len Scoging describes how sediment is removed from rock and soil by rain and flowing water, a topic of greater importance to engineering geologists trying to prevent erosion than to the subsurface specialist. In Chapter 6, "Channel Form, Flows and Sediments in Deserts", Reid and Frostick give a useful modern summary of their topic. They stress the ephemeral nature of desert streams, and the need for more documentation of water volumes and their rates of flow; for the first time, the reader is given some ancient examples and limited three-dimensional control. Chapter 7, " T h e Occurrence and Role of Arid Zone Alluvial Fans" by Adrian Harvey, is limited largely to modern alluvial fans, but the importance of tectonic influences in their formation and distribution is recognised. "Badlands and Badland Gulleys" are covered by Ian Campbell in Chapter 8, and while of interest, has little of immediate value for the sub-surface geologist, whereas "Playas, Pans and Salt Lakes" by Shaw and Thomas is of more direct application to some ancient sequences in terms of processes and evaporite chemistry. The four chapters of Section 3 cover " T h e Work of the Wind". Apart from the effects of the granulometry of sands on aeolian transport, in the chapter on "Windflow Characteristics and Aeolian Entrainment", Andrew Watson also discusses the origin of dune sands. The next chapter on "Aeolian Sand Deposits" by David Thomas has a direct application to many hydrocarbon reservoir sequences. He politely takes me to task for not following the "party line" on the origin of longitudinal dunes by bimodal winds. "Desert Dust" by Nicholas Middleton is a topic that is ignored in most studies of ancient rocks but is beginning to be recognised as the source of anomalous layers of silt in some marine sequences, as an important constituent of some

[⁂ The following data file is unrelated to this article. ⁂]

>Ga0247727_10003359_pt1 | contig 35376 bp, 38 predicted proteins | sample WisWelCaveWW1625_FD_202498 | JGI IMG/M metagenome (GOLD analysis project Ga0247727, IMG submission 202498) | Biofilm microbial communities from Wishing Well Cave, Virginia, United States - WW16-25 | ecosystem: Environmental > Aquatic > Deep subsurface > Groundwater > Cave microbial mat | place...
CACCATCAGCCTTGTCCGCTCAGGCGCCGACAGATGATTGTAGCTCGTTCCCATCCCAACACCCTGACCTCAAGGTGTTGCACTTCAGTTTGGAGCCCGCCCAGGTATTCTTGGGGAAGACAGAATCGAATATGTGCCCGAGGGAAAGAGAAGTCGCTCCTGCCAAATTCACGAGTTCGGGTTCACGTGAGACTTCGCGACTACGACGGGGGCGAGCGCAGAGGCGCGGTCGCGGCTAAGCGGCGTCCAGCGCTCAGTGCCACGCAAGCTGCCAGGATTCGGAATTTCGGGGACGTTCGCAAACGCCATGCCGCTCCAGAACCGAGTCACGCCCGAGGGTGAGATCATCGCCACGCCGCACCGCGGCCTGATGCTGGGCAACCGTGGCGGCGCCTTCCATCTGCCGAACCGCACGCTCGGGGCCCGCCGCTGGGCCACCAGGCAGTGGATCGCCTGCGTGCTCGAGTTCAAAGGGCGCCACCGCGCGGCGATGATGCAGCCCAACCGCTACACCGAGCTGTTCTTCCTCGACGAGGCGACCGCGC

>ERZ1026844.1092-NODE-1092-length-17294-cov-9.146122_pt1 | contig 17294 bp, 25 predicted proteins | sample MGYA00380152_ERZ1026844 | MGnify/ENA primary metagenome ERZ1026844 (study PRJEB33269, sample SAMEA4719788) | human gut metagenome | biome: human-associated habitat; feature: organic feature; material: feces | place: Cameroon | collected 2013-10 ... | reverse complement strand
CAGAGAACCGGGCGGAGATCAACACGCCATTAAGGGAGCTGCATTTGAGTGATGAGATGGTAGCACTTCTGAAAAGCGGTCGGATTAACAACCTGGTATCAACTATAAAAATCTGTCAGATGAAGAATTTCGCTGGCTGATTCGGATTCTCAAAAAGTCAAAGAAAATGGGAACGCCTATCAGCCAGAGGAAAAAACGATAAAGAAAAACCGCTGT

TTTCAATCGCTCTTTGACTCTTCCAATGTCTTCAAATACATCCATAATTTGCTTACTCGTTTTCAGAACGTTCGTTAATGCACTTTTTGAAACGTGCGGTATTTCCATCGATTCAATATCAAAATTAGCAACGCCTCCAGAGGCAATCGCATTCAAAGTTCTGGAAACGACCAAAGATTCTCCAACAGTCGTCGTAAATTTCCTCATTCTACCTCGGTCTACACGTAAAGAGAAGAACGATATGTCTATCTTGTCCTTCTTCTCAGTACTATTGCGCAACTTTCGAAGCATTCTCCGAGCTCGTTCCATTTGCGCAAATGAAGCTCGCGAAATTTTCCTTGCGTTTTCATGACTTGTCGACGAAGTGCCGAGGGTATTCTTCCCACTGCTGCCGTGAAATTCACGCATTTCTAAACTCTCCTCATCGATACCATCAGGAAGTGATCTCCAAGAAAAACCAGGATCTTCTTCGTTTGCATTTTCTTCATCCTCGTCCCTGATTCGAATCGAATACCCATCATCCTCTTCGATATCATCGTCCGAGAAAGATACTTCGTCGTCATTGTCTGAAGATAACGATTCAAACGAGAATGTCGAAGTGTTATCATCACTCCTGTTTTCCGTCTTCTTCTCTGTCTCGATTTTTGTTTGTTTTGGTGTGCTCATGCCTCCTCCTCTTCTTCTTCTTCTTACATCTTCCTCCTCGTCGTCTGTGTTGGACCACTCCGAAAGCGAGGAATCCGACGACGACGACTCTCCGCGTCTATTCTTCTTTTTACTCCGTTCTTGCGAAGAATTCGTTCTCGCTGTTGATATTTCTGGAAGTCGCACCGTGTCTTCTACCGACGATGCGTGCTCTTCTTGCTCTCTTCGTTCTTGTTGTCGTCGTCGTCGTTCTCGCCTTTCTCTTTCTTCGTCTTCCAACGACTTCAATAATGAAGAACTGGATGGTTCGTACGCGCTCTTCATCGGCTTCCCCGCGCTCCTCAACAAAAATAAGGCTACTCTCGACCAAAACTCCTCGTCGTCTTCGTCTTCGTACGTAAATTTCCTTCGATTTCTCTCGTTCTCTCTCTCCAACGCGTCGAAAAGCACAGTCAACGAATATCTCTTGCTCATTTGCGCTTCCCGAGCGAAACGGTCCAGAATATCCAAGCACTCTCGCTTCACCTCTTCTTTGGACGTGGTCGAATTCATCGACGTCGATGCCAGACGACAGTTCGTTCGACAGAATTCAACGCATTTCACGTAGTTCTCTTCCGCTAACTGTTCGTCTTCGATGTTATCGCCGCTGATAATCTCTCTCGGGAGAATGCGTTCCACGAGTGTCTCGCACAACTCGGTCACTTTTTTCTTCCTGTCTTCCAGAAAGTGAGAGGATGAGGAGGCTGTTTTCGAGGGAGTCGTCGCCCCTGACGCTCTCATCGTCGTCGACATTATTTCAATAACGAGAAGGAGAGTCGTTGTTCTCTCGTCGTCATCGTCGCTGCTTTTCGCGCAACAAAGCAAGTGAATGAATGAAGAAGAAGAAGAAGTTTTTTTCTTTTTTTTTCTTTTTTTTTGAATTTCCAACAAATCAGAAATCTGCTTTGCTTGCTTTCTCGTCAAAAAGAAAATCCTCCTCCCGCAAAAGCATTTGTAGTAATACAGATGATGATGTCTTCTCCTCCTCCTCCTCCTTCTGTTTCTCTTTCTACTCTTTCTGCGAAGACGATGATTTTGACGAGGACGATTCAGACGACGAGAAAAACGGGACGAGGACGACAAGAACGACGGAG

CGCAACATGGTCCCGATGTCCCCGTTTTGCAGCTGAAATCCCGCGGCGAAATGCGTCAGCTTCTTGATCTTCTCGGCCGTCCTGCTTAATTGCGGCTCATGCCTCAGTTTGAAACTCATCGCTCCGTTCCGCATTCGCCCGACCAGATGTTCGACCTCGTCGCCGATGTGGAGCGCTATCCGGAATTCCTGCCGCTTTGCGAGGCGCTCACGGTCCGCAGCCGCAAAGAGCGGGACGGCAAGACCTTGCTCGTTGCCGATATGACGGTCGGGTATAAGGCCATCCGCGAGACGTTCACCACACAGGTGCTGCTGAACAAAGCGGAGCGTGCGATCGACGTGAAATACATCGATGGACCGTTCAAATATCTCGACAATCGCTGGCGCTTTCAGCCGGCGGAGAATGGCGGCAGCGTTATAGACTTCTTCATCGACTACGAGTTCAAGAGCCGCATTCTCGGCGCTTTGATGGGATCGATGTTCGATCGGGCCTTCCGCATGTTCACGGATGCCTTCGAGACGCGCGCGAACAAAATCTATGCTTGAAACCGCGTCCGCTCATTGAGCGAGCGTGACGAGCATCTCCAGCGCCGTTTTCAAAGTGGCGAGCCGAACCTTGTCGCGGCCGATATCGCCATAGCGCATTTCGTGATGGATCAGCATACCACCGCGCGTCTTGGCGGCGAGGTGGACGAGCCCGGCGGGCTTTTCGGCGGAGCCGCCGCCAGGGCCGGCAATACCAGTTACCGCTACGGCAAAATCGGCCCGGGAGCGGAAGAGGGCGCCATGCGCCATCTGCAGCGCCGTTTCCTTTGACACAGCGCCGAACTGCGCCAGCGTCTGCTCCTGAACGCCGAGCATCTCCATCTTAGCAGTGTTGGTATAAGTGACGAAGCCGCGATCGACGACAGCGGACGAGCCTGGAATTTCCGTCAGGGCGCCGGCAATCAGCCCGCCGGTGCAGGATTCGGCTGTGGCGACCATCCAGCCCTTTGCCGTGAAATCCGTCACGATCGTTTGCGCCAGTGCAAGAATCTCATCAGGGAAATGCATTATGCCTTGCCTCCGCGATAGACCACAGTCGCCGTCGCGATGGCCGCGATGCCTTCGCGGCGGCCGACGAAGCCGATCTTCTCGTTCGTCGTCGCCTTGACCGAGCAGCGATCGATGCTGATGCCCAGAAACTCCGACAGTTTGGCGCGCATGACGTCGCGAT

0037-0738/91/$03.50 © 1991 - Elsevier Science Publishers B.V. All rights reserved